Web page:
BGD_20180709_W....JPG
6720 x 4480 px 237.07 x 158.04 cm 6344.00 kb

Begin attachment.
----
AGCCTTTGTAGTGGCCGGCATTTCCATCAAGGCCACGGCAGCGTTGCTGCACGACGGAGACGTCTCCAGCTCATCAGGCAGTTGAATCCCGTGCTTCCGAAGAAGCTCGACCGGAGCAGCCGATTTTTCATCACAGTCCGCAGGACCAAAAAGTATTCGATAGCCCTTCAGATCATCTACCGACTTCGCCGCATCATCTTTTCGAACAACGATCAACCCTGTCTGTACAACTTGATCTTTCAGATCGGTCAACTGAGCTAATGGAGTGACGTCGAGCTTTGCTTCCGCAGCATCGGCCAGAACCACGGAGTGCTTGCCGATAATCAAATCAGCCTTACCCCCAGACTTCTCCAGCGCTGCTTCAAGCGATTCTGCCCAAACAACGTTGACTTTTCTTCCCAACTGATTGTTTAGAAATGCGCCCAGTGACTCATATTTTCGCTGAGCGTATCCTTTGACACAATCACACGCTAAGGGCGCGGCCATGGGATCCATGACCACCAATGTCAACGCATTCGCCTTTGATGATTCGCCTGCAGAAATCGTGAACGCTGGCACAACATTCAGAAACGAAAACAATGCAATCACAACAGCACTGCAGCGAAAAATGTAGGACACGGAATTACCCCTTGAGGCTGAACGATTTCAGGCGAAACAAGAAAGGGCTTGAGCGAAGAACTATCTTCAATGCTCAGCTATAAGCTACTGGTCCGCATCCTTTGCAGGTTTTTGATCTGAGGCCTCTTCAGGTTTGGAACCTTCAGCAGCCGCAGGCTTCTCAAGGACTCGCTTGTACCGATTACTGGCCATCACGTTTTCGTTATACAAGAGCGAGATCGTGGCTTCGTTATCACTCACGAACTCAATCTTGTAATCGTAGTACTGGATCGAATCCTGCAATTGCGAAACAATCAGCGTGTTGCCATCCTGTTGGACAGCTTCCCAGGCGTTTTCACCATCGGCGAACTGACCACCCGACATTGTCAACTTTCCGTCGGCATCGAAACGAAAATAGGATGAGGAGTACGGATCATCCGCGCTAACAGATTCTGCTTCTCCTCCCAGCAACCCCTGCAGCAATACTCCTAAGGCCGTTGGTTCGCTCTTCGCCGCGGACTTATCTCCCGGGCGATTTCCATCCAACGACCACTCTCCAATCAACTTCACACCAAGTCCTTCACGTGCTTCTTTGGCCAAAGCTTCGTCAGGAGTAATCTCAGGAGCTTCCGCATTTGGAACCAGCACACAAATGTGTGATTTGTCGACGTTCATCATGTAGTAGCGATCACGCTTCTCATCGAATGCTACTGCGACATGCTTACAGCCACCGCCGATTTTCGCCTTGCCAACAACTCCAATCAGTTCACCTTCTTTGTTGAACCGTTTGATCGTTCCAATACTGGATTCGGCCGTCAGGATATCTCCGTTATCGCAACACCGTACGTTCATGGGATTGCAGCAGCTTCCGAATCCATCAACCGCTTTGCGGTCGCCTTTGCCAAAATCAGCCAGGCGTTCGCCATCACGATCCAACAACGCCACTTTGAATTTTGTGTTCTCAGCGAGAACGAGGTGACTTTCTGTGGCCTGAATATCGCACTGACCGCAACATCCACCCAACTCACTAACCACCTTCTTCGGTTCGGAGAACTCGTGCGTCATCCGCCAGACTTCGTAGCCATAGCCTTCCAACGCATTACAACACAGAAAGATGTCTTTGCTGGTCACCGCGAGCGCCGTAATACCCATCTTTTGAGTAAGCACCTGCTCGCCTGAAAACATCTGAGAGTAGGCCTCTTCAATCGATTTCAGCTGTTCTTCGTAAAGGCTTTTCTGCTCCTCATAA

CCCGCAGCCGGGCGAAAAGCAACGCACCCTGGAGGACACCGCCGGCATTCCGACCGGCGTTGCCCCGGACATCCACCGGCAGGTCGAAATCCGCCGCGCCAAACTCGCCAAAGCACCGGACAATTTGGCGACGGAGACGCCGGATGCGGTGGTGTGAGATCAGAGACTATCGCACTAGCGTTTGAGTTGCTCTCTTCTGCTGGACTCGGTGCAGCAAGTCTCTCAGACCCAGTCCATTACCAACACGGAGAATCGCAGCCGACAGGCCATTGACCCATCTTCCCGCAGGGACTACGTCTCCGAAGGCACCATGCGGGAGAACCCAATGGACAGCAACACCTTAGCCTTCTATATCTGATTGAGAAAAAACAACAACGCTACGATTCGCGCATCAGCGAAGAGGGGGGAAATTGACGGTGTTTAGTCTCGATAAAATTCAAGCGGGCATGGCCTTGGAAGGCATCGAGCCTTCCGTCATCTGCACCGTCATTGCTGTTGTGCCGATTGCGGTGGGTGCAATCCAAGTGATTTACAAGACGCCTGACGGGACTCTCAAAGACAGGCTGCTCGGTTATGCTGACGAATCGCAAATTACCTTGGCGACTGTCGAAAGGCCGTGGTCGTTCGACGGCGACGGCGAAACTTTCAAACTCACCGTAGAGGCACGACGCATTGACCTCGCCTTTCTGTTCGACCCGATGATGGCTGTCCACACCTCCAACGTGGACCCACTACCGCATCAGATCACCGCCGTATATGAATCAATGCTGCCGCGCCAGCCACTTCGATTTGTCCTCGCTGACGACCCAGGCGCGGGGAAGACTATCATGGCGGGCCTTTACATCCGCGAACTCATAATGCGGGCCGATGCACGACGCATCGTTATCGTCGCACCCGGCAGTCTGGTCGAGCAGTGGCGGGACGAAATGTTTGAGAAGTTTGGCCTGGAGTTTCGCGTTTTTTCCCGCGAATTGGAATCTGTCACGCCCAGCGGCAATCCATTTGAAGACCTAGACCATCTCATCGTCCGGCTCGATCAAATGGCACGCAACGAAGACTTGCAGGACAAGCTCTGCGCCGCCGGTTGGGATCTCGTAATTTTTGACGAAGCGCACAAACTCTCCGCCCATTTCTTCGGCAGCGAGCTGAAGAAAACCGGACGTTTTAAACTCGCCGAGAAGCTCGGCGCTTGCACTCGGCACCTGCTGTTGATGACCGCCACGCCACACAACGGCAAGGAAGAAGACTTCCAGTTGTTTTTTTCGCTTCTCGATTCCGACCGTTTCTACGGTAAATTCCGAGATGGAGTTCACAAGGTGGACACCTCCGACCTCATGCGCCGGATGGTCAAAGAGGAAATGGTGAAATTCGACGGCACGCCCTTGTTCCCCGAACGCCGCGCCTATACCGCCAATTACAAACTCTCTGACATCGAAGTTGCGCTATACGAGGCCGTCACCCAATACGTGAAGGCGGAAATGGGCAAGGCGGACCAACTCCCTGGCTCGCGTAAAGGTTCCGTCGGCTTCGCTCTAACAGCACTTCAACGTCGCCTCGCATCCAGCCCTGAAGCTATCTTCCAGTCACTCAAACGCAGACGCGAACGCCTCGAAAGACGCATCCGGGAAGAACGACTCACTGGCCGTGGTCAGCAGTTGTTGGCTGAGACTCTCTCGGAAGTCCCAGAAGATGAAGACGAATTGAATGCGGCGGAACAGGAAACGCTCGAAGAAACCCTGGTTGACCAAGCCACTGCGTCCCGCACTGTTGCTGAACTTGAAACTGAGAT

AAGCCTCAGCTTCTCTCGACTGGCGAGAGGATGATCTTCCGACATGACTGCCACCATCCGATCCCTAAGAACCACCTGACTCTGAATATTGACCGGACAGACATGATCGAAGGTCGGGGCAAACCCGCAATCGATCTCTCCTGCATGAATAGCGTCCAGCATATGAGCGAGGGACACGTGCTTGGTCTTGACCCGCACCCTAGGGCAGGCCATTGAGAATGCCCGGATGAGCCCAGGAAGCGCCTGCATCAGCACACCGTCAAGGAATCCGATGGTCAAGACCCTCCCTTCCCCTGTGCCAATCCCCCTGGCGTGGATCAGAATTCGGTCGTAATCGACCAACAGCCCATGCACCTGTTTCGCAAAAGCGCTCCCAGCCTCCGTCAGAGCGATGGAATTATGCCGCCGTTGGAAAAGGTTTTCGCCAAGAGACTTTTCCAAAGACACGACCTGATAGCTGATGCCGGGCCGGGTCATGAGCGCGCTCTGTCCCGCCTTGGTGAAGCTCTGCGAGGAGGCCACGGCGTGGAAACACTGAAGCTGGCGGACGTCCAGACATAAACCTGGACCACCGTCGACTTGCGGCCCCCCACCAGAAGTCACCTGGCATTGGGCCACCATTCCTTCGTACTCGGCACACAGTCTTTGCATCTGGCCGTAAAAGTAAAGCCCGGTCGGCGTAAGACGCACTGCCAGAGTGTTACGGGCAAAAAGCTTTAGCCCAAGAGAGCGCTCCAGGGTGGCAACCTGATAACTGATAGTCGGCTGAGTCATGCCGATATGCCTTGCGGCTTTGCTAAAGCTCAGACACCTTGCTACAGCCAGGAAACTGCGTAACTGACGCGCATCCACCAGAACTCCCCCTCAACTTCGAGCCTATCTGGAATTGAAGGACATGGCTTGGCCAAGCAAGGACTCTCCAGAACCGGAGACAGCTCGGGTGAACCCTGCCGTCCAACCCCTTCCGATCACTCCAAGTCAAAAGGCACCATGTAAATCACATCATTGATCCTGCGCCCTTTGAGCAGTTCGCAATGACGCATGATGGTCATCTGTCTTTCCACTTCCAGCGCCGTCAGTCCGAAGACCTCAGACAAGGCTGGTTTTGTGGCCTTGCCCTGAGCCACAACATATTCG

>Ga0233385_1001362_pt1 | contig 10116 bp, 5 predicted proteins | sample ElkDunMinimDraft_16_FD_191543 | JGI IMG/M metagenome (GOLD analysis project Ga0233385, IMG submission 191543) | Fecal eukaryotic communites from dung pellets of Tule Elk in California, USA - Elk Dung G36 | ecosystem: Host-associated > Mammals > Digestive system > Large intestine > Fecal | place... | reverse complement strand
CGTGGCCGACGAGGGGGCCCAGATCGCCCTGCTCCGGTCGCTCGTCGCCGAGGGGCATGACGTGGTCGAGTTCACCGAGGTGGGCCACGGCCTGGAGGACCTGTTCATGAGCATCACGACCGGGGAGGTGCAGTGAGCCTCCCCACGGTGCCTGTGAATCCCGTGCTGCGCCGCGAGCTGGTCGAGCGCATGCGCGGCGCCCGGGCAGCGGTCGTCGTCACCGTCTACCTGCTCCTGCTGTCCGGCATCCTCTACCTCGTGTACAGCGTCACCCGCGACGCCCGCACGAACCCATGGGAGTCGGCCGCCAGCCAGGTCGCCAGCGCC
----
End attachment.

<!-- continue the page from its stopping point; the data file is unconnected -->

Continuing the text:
Bangladesh, Cox’s Bazar, 09 July 2018  Refugees receiving e-voucher assistance are able to use their Assistance Cards at 18 outlets to access food including fresh vegetables, spices, dried fish, eggs, pulses and rice. It is recharged every month to provide more flexibility, choice and dignity to the refugees. WFP is planning 33 additional e- voucher outlets by March 2019. Gradually all refugees will be transitioned from in-kind food distributions to e-vouchers.  In the Photo: Senowara Begum. "My name is Senowara Begum and my husband is Abul hashim. My eldest daughter is Somira begum, then my son named Mohammed Idris, then Mohammed Yunus, Jamal, Kamal, my step daughter Sofera Begum and the youngest is Shahab Uddin.   It’s been a year I came to Bangladesh. Life immediately after arrival, was extremely difficult-we didn’t have a house, we spent days under the sky, slept on the ground. we were all dying in hunger, we were thirsty. My children were tired crying and we were tired of the chaos. My babies caught different diseases, they were suffering from diarrhoea for 7 days. It was really challenging, but Allah still helped us survive. Allah paid heed to our prayers and bestowed us his mercy in form of the food card. In the beginning, I received rice and other items from WFP. Now we have our food card thorough which we can access food easily, Allah has made sure we get food and we live. I do my grocery shopping, buy rice with the food card and that’s how my family gets food.   In the beginning, it was so distressing. We used to receive 30kg rice, and 30 litre oil twice a month. In total, 60kg of each and an amount of lentil. We somehow managed with that food but who would want to eat the same thing daily? When I received my new food card through E-voucher, this food card is giving us rice, vegetable and other food items. This has been super helpful for us. We are very happy. Before getting the assistance card, I only received 3 food items, and now I can buy from 19 food items. Chilies, oil, turmeric, garlic, salt, dried fishes, being able to buy all these 19 items makes me feel really happy.  I cannot walk properly. I was shot in Burma and my family had to spend an amount of 50,000 for my treatment and I still cannot walk as before. I also have stomach disease so I cannot eat properly. I feel a burning sensation when I eat, it’s like my ribs are being pulled apart. That’s why I feel ill all the time.”  Photo: WFP/Saikat Mojumder